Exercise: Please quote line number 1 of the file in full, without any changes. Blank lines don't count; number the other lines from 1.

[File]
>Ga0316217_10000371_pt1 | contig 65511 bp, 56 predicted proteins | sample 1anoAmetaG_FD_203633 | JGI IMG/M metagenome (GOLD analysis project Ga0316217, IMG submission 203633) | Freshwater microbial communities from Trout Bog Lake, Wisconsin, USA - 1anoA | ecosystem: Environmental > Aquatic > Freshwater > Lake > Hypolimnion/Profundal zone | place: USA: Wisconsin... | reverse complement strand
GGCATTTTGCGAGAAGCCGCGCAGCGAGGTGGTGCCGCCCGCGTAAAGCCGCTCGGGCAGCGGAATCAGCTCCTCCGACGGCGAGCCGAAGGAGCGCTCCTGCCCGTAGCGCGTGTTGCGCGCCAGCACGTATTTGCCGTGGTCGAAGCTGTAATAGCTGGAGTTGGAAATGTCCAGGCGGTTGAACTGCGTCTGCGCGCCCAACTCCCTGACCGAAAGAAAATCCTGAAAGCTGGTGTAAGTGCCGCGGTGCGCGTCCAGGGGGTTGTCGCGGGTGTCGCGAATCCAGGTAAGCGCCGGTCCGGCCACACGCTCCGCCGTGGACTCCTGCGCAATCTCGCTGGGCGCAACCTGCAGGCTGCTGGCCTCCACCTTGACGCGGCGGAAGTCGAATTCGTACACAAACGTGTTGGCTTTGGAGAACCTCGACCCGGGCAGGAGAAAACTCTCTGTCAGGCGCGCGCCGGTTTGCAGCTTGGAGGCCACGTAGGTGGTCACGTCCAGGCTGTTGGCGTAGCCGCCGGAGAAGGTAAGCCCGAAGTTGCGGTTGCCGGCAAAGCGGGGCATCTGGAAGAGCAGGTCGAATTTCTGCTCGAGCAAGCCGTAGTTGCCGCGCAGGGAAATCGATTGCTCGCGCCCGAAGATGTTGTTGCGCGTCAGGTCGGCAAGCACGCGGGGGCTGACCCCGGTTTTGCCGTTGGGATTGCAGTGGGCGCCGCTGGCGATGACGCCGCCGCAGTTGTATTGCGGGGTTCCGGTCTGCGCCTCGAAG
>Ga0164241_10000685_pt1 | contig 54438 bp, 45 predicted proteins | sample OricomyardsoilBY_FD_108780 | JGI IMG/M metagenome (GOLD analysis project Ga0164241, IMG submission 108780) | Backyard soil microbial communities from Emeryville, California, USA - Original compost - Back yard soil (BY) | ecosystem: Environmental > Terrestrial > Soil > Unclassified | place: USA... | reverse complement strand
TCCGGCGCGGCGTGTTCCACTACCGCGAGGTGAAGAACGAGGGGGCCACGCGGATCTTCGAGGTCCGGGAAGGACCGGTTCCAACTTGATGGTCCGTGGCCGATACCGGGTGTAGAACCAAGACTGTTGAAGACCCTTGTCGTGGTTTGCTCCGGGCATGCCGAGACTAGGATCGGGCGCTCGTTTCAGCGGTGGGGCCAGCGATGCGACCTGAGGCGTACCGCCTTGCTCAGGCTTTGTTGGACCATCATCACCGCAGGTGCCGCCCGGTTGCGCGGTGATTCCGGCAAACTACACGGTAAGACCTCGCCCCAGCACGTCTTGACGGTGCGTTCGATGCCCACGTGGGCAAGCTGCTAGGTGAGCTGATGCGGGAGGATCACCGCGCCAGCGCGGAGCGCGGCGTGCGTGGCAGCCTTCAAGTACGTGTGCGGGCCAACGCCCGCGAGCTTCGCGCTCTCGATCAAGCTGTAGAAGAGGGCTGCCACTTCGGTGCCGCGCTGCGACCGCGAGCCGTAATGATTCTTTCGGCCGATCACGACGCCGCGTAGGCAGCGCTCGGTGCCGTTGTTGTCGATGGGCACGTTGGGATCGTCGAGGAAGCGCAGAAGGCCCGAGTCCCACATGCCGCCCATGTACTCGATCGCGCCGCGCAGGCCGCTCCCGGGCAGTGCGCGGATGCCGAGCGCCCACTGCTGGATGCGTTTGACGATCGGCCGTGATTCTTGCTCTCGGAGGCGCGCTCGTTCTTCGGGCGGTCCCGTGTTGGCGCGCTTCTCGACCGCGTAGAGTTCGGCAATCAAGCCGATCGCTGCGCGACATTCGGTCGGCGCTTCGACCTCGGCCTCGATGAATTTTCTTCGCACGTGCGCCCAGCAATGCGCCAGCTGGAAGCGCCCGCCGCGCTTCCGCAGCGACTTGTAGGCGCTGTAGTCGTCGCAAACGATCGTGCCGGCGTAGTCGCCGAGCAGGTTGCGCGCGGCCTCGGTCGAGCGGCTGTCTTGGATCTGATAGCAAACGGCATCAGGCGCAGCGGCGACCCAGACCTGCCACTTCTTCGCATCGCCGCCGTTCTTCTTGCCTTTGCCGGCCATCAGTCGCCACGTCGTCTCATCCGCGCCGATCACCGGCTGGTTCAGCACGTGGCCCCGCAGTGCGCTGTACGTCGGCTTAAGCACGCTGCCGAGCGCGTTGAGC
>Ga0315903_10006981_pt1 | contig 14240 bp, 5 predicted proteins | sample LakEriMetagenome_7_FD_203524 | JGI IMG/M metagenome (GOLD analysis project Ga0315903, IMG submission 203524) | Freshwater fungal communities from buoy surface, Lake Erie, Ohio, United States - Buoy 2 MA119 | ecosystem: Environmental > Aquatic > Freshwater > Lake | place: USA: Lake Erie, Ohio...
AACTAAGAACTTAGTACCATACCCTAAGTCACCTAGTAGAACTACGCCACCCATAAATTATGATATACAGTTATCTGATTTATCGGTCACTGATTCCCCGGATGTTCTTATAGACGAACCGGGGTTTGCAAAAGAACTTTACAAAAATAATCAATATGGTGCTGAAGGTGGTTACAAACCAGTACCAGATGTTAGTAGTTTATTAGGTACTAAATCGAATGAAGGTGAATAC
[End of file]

>Ga0316217_10000371_pt1 | contig 65511 bp, 56 predicted proteins | sample 1anoAmetaG_FD_203633 | JGI IMG/M metagenome (GOLD analysis project Ga0316217, IMG submission 203633) | Freshwater microbial communities from Trout Bog Lake, Wisconsin, USA - 1anoA | ecosystem: Environmental > Aquatic > Freshwater > Lake > Hypolimnion/Profundal zone | place: USA: Wisconsin... | reverse complement strand